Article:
THE United States pledged $600.8 million about P31.5 billion over the next four years to support the eighth replenishment of the Global Environment Facility (GEF-8).
This pledge aligns with continuing U.S. priorities and supports the Biden-Harris Administration’s commitment to addressing climate change, conserving global carbon sinks and other critical ecosystems, and restoring the health of our ocean.
The United States joined 28 other donors in collectively pledging more than $5 billion to support GEF-8, a nearly 30 percent increase over GEF-7.
The U.S. pledge will help protect tropical rainforests and other critical carbon sinks; address ocean plastics pollution; combat wildlife trafficking and illegal, unreported, and unregulated fishing; and reduce hazardous transboundary pollutants such as PCBs and mercury that can affect Americans’ health.
In its Fiscal Year 2023 Budget, the Administration has requested $150.2 million for the GEF, as the first of four planned installments for the U.S. contribution to GEF-8.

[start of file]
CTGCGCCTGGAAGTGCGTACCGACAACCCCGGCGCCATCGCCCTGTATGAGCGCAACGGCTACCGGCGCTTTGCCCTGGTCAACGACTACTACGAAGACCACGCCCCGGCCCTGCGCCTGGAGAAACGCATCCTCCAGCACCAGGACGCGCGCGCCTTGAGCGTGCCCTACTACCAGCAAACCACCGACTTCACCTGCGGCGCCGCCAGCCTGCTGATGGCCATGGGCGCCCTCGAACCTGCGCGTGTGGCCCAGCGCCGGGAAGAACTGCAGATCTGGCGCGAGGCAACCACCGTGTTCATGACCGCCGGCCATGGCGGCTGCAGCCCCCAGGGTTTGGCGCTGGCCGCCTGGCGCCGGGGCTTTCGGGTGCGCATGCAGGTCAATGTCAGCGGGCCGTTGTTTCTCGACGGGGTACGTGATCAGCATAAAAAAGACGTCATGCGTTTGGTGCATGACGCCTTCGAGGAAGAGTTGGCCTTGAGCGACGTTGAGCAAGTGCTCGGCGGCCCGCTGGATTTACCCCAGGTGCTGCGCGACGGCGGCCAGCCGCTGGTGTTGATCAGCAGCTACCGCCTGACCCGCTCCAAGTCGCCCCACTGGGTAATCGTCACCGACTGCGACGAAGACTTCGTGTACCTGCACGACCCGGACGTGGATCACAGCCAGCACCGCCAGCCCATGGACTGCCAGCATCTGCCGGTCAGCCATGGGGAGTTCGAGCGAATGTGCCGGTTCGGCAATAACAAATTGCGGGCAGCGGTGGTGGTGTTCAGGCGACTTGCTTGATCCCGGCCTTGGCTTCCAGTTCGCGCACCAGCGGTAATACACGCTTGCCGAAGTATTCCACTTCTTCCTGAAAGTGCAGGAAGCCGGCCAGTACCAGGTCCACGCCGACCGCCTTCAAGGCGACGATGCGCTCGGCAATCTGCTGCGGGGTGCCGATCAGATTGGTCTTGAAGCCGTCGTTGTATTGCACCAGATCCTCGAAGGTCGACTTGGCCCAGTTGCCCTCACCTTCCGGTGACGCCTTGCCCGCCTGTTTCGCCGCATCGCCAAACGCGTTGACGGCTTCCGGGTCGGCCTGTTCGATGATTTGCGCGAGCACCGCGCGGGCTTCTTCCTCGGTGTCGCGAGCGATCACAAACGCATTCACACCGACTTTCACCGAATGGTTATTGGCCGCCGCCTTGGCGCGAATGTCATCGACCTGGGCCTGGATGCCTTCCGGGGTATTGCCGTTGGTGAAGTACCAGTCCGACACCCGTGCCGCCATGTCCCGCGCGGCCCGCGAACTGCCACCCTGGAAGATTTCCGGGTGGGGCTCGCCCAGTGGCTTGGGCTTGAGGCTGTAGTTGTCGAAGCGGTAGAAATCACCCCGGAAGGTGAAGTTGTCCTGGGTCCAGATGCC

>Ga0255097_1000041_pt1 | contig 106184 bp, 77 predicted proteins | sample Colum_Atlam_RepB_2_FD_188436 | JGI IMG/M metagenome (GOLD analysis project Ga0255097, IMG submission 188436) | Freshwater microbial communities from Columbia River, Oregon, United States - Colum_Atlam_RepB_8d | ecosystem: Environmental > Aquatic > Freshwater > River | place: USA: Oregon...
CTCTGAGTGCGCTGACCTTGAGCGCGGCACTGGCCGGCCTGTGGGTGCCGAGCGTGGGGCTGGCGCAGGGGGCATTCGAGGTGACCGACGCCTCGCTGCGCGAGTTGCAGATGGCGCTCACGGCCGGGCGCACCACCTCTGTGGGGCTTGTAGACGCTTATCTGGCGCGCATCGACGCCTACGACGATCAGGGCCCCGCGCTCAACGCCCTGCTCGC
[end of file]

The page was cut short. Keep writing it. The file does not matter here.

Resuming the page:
The GEF is one of the world’s largest dedicated funders of projects and programs to improve the global environment.
America supported the establishment of the GEF in 1991 and has contributed to all seven replenishments. Since its launch in 1991, the GEF has provided nearly $22 billion in grants and mobilized another $119 billion in co-financing to safeguard the global environment.
The GEF is the world’s primary multilateral source of biodiversity finance and is the only multilateral environmental fund whose mandate is to achieve global environmental benefits across a diverse set of focal areas that also includes chemicals and waste, climate change mitigation, land degradation including desertification and deforestation, and international waters.
The GEF Partnership spans 184 member governments, 18 implementing agencies, more than 500 civil society organizations, international bodies and funds, and businesses from every major sector.